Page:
By Tyler Sutherland
On Monday, the Southeastern Conference (SEC) released new guidelines for attending any of their sporting events at college stadiums across the U.S. They include a complete ban on using social media while in sports facilities, which means no more Facebook, Twitter, Twitpic or YouTube. The reason behind the ban is so that only authorized media have exclusive broadcast rights — in this case, CBS.
Because we all know what a threat some fan on their BlackBerry snapping a pic of the field from the upper deck and posting it to Twitter can be.
What’s clear is that the SEC wants to protect its contract with CBS. What’s not clear is why they want to completely abolish free publicity to their games by not allowing social media.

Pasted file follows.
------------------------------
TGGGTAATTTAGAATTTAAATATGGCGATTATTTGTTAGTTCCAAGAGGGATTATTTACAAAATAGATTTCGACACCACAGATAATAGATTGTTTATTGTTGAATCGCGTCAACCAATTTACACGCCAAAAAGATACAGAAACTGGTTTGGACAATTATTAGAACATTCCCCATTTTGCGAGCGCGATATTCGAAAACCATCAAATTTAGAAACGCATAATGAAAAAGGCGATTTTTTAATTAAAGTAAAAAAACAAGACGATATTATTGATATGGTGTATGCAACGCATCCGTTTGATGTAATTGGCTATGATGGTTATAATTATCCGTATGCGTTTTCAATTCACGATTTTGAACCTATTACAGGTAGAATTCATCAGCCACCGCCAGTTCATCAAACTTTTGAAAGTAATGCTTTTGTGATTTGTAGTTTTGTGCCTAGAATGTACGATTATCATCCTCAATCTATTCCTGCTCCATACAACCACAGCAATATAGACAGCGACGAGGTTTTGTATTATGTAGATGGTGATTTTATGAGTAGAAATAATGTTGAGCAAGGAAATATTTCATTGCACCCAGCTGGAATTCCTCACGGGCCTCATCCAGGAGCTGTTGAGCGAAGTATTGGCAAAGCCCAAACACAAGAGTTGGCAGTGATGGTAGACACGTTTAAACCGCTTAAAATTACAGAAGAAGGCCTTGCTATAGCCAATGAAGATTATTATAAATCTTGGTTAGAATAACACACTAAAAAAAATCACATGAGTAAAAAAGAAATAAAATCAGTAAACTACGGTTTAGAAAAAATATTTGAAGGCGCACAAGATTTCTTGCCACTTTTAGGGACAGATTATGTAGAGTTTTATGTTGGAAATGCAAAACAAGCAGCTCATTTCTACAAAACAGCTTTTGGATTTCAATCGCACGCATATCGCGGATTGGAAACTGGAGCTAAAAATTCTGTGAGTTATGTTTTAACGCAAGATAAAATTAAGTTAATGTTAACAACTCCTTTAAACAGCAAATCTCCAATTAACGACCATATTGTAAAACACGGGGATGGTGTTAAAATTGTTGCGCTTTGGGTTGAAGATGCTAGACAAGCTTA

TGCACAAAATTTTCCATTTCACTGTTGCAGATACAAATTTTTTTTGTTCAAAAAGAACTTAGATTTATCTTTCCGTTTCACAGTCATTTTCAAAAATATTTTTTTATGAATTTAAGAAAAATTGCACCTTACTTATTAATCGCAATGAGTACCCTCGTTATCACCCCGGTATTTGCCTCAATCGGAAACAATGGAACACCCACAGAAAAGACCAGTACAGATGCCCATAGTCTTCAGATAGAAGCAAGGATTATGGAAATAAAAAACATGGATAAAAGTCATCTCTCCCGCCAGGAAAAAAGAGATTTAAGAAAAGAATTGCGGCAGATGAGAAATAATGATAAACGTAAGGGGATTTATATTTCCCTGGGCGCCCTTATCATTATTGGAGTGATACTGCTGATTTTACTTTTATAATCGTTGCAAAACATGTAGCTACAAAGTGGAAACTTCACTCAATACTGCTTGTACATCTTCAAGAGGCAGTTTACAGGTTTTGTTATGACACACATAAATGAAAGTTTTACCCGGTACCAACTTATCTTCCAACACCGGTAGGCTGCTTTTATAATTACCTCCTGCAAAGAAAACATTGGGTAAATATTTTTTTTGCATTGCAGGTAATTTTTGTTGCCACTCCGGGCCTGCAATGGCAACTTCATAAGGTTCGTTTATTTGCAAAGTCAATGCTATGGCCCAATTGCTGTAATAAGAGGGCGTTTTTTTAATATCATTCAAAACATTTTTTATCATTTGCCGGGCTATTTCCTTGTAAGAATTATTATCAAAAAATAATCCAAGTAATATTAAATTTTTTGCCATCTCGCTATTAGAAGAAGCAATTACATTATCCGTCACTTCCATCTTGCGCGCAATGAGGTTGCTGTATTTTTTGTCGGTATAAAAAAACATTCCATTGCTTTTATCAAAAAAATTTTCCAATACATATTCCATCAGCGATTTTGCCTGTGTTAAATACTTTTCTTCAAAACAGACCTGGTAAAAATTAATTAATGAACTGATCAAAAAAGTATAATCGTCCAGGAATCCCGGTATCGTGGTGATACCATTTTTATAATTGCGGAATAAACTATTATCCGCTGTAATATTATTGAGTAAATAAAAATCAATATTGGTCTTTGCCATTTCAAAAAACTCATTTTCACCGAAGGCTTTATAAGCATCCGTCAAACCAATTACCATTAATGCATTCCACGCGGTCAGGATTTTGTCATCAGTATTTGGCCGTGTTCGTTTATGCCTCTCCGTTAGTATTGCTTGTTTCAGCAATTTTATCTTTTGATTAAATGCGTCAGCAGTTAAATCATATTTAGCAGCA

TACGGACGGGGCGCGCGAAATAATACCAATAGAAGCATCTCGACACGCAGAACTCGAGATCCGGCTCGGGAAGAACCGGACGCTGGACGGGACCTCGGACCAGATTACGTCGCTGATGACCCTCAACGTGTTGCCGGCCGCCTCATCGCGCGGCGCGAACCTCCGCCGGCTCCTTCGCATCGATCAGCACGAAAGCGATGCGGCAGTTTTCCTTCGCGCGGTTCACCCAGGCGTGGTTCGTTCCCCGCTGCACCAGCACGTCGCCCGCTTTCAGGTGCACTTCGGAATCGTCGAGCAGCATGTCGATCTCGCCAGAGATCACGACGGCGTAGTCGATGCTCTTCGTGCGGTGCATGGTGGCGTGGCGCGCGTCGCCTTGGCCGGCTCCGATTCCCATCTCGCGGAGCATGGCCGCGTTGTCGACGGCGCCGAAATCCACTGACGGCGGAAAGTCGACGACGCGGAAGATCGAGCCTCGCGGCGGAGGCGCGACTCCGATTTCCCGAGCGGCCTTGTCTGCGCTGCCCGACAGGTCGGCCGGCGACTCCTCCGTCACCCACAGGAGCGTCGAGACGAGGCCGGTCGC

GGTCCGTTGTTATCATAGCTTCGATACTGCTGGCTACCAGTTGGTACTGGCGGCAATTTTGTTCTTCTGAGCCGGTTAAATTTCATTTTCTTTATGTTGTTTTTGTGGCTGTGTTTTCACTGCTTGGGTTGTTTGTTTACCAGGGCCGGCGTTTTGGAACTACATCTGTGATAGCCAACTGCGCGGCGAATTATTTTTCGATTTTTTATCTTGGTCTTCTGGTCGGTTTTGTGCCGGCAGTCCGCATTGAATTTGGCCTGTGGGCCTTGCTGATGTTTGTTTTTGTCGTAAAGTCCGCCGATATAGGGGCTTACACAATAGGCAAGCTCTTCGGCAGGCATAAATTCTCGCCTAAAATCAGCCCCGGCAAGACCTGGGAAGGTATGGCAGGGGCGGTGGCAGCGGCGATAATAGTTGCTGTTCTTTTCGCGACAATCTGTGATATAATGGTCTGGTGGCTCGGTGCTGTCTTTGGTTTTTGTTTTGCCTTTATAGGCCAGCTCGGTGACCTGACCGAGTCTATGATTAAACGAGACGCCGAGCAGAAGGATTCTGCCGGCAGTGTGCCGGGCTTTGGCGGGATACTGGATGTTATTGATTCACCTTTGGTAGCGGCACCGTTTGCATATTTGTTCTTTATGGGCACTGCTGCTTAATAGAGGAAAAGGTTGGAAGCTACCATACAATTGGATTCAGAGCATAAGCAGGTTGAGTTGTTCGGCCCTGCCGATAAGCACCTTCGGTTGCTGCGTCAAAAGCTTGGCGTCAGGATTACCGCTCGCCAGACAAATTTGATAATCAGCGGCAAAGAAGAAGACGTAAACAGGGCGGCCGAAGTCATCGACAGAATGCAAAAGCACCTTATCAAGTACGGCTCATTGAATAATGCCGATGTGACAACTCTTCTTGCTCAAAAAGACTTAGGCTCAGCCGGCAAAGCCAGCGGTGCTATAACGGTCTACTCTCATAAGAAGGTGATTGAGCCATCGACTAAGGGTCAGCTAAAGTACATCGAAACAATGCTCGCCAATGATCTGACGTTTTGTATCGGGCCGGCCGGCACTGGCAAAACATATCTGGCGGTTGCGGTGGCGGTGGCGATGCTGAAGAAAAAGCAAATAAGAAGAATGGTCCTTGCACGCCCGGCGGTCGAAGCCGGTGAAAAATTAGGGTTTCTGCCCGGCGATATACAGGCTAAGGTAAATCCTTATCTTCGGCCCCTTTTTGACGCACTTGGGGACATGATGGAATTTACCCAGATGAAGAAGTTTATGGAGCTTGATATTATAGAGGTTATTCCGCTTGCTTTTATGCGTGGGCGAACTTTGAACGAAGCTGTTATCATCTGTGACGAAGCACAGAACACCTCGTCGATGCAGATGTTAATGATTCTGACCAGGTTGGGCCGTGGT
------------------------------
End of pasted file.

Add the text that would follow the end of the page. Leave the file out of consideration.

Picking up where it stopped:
Some people just don’t get it. Social media should be viewed as a welcome additive to compliment the broadcast coverage and put more fans in the seats.
Stopping anyone from streaming video from their phone or Twittering while in their seat will be very hard to enforce. It’s best to leave things the way they are, or a fan backlash, along with bad PR, may be quickly around the corner.
— With files from TechCrunch.com